Never does the idiom “The whole is greater than the sum of its parts” get driven home more truly than when one looks at one’s child and thinks, “Who IS that?” Half me, half David, and all Eliza, who is someone who is not me or David. I didn’t really expect her to be some kind of a cross between the two of us (OK, I kind of did) but even at 23 months, she’s more a product of her upbringing in downtown San Francisco than any kind of amalgam of the both of us.
Take this vacation we’re on. The house and grounds are nice enough. It’s a well-landscaped backyard, although the fenced-in water feature is overfull and has turned the only walkway into a bit of a swamp. But the plants are lovely, and I’m writing this from the sun-dappled warmth of a wisteria arbor. The whole site is enclosed (there’s another cottage on the property) and while the bordering two-lane road has an unsettling Pet Sematary feel to it, the giant gate keeps toddlers safely in bounds.
I had a few things on my list to do during this stay: 1) Drink coffee and read outside in the morning; 2) Read outside in the afternoon; 3) Have wine and/or beer in the evening, outside. All without a jacket. So this morning, once I finally got Gillian to sleep, I dressed Eliza and headed out for the backyard, at which point she began shrieking and ran for the back door. (I should add that since yesterday, she decided she despises shoes.) I brought her back out and set her on the grass. She complained. I pointed out the plants. She shook her head. The tractor driving by through the neighboring vineyard cheered her momentarily, but then she headed for the back door again.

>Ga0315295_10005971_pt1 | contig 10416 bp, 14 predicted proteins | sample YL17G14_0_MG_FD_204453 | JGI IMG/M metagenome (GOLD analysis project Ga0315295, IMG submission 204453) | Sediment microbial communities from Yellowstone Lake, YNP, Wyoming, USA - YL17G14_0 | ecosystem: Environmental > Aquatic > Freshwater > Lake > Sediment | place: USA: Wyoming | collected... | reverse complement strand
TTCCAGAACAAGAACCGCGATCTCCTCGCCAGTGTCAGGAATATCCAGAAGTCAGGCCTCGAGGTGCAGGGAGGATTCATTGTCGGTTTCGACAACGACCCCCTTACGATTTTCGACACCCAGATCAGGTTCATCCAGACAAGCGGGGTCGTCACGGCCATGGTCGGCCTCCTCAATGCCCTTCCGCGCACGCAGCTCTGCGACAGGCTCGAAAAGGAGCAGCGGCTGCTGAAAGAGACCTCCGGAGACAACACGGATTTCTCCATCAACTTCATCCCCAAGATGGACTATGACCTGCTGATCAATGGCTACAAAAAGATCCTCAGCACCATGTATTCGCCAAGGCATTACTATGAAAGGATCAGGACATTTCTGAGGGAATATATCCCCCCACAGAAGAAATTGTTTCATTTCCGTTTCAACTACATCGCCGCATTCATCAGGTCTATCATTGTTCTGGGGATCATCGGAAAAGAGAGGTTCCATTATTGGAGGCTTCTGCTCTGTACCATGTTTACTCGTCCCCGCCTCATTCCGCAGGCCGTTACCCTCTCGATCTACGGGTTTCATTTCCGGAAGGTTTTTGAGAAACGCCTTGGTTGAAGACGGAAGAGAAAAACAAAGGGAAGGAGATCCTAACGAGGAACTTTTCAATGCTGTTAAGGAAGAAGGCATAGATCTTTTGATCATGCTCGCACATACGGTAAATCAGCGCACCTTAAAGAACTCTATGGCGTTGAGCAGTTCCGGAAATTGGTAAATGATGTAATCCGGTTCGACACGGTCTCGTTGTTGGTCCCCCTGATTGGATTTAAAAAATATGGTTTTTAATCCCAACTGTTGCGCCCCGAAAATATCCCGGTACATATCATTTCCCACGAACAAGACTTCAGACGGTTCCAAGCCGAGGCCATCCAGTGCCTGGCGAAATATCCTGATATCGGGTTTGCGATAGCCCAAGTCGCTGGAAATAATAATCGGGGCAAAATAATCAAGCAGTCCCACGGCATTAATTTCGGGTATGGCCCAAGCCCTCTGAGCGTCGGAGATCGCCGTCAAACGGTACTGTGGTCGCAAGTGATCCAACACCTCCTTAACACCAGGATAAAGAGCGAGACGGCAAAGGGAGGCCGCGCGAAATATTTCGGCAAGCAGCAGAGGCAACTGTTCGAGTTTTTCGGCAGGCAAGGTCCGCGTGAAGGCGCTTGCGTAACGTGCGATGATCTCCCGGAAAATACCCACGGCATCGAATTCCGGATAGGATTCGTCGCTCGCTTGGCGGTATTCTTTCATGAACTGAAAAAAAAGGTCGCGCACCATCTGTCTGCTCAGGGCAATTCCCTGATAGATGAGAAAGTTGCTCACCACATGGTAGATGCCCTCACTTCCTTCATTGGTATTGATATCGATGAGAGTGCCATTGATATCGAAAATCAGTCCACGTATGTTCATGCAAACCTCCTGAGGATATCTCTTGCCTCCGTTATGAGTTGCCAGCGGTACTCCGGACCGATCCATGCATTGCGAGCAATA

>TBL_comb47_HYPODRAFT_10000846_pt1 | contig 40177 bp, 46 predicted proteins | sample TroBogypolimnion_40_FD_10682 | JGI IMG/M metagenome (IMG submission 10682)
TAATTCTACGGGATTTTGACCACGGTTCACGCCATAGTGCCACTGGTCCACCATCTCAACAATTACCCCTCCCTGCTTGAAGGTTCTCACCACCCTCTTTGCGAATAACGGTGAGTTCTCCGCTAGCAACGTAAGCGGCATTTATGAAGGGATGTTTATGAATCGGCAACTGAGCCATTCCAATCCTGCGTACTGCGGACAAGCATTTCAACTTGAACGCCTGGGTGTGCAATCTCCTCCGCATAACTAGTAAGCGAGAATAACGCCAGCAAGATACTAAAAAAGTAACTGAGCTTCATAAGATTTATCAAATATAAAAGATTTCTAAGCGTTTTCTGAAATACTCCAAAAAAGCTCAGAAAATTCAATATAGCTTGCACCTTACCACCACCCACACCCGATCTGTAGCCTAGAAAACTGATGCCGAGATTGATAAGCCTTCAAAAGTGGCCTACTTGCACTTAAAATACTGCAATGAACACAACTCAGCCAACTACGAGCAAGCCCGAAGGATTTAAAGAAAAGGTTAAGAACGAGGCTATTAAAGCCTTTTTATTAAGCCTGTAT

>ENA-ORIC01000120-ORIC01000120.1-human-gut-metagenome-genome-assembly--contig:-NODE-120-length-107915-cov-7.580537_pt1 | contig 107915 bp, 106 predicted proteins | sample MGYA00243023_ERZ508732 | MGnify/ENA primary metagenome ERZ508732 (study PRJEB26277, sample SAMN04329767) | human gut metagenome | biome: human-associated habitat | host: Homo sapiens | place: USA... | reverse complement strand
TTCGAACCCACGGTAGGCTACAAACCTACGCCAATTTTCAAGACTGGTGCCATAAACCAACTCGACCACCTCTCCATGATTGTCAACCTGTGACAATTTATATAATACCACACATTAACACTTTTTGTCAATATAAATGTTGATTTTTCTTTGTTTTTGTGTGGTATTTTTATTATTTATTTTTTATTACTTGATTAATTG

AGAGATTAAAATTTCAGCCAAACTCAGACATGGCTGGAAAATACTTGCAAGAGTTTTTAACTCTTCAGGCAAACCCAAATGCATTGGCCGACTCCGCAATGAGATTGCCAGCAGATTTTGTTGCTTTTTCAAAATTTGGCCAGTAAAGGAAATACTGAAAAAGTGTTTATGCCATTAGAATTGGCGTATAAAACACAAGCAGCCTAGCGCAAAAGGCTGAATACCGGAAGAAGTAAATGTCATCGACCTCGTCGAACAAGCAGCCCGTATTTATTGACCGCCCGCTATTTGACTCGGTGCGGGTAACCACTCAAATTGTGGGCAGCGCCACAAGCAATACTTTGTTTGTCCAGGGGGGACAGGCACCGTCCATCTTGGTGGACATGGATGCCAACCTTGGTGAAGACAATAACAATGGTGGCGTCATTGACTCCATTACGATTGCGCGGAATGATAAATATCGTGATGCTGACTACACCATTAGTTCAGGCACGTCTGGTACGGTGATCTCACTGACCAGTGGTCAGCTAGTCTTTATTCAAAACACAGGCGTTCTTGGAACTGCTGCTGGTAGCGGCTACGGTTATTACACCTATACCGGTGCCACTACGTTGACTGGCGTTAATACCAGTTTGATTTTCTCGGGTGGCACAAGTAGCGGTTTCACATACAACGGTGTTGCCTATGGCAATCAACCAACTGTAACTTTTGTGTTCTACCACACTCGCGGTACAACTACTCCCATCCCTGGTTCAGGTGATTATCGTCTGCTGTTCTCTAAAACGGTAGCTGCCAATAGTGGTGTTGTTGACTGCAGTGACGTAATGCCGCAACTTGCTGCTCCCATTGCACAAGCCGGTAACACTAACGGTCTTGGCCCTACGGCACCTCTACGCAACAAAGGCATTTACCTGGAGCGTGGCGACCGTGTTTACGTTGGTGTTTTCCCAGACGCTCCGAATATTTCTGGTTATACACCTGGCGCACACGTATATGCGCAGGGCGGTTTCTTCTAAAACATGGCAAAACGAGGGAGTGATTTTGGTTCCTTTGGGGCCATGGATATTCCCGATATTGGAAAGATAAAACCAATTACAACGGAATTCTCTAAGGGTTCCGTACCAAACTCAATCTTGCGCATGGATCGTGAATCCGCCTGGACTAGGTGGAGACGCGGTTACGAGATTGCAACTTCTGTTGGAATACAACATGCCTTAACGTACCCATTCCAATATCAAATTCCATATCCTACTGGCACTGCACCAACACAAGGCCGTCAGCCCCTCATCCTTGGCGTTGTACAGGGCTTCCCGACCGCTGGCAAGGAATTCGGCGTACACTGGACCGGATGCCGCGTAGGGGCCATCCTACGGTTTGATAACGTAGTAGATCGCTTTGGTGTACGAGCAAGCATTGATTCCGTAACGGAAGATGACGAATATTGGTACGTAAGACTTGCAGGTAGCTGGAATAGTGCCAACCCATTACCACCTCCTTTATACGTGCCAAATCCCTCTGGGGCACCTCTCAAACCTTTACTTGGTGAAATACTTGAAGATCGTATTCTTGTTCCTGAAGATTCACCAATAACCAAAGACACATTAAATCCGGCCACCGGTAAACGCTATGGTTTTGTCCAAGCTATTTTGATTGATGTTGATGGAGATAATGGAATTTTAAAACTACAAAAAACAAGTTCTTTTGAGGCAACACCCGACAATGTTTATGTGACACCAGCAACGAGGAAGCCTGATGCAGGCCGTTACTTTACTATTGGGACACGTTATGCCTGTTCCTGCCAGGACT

After explaining that no, we would NOT be watching more TV, I tried the front door. The driveway between the cottages is tiled with stone, and it has a quasi-natural curvy appeal, like a big Zen garden with stone to represent water. I pointed out to her that there’s no grass in the front, only pavement, and couldn’t we go in the back?
She loved it.
She didn’t beg to go back inside. She didn’t complain about the lack of grass; she reveled in it. We spent a good half hour walking up and down the paved driveway, chatting, and the few times she ventured off the pavement, it was to try out the stepping stone walkways (which she did not like, probably due to the fact that she’d taken off her shoes and the gravel hurt her tender feet). To her credit, she did spend some time moving gravel from one side of the driveway to the other.
At the risk of sounding overly nostalgic, I spent my summer days running around our backyard barefoot, traipsing through ankle-deep onion grass and dandelions, toughening my feet on our gravel driveway that was really more a rock driveway, wading through creeks and stepping on god-knows-what (sometimes requiring a tetanus shot for my troubles). My daughter, though, child of a downtown apartment, where going for a walk means pointing out motorcycles and buses and garbage trucks rather than trees and birds, prefers toddling around a fully-paved, landscaped driveway.
I guess I’m a little sad about that. As much difficulty as I had going to school in rural Pennsylvania, my summer memories are always awash in a crepuscular glow of orange and green, swinging on a tire swing, night swimming and popping tar bubbles on the road. Eliza’s life experience will be so completely different that I can barely conceive of it. That’s not good or bad, mind you; it just means that will be a history we won’t share. But my mom, who grew up in the shadow of the steel mills of Braddock, PA, managed to adjust to raising three kids in the country. I’ll have to do the same.